providing a vacuum roller and continuous coating roller in cooperating relationship so as to form a nip such that a spacing between said vacuum roller and said continuous coating roller at said nip has a preselected thickness less than the selected transverse thickness of said substrate, said vacuum roller including a supporting shaft and a rotatable sleeve member, at least a portion of said sleeve member being circumjacent to said supporting shaft, said rotatable sleeve member including a plurality of perforations arranged in a predetermined pattern, said supporting shaft further including at least a pair of radially extending, circumferentially spaced barrier members providing a chamber therebetween, said barrier members extending longitudinally of said predetermined pattern;
inserting a leading edge of at least one sheet of substrate into said nip;
applying a source of reduced pressure to said chamber so as to attract said leading edge and said second side to said sleeve member;
retaining said sheet in a curved configuration while applying coating material to said first side to provide a coated sheet; and
moving said leading edge past said chamber.
18. The method of claim 17 further including curing said coated sheet as it continues to be conveyed along said sheet path so as to form a cured coated sheet.
19. The method of claim 17 further including providing rotational movement to said shaft.
20. The method of claim 19 further including providing three radially extending circumferentially spaced barrier members so as to provide a first chamber and a second chamber.
21. The method of claim 20 further including providing said supporting shaft with a bore, said bore communicating with at least one channel, said at least one channel communicating with said second chamber.
22. The method of claim 21 further including supplying said bore with a source of increased pressure.
23. The method of claim 17 further providing biasing means normally biasing said radially extending barrier members outwardly of said supporting shaft and towards contact with said sleeve member.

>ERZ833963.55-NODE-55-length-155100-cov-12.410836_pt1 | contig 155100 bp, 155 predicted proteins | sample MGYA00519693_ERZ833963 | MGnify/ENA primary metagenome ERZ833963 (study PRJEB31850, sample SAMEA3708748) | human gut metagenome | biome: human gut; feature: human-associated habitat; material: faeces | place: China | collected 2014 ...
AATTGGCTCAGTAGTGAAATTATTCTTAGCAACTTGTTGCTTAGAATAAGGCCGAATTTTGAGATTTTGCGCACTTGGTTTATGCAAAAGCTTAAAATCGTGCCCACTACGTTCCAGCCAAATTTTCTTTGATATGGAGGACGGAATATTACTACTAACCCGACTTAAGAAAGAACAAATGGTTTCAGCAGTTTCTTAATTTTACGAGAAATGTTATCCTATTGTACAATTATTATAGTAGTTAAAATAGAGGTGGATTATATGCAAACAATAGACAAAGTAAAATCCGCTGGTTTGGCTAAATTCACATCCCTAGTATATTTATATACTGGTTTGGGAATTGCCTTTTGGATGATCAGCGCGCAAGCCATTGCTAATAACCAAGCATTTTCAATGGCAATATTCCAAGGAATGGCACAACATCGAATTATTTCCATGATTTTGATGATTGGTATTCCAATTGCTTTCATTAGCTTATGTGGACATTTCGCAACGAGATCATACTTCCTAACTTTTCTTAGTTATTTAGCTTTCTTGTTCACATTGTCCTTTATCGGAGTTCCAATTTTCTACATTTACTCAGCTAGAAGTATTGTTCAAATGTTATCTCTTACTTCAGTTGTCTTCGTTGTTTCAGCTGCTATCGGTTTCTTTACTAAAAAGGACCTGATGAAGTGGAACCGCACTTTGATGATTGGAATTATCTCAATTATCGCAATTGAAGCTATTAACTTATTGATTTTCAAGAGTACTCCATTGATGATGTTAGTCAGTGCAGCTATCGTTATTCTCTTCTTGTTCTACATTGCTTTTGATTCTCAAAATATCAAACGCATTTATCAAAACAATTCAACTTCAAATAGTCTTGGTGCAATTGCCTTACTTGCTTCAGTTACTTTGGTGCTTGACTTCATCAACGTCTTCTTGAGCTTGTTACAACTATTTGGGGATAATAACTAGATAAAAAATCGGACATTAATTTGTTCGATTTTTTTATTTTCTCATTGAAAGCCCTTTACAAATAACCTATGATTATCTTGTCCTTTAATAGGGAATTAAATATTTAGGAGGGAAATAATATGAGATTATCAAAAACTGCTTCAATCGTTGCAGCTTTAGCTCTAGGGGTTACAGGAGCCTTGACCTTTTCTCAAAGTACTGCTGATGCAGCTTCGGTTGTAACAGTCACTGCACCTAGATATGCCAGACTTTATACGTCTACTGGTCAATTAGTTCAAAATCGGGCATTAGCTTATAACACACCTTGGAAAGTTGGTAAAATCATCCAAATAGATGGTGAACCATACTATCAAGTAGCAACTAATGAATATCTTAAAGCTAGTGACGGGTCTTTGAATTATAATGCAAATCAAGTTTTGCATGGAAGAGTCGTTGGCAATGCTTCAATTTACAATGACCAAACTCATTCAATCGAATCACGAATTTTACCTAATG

24. The method of claim 17 further providing said supporting shaft with a bore, said bore communicating with at least one channel, said at least one channel communicating with said first chamber.
25. The method of claim 24 further including supplying said bore with said source of reduced pressure.
26. The method of claim 17 further including providing said supporting shaft with a bore, said bore communicating with at least one channel, said at least one channel communicating with said barrier members, and wherein said bore is supplied with a source of increased pressure to thereby bias said barrier members outwardly of said bore.
Description
BACKGROUND OF THE INVENTION

The present invention relates generally to an apparatus and method for retaining individual sheet substrates, especially paper or cardboard in a curved configuration during printing or while applying coating material, such as UV-curable coating.

It is often desirable to coat printed substrates, such as paper or cardboard, to thereby protect the printed surface from smudging and water damage. Particularly durable coatings of this type are those cured by exposure to UV rays. Typically, the substrate surface to be coated is dropped onto a conveyor where it moves toward a coating station having a fountain system, for example. The fountain system may include a continuous coating surface, such as a coating/transfer roller for applying a coating. If UV curable coating is to be used, the coated substrate is moved away from the coating station and toward a UV source where it is exposed to UV radiation for a predetermined amount of time to thereby cure the coating. Present methods and devices for coating substrates are typically designed for coating continuous webs of substrate dispensed from a roll, for example. Such processes and devices cannot easily accommodate individual sheets of substrate.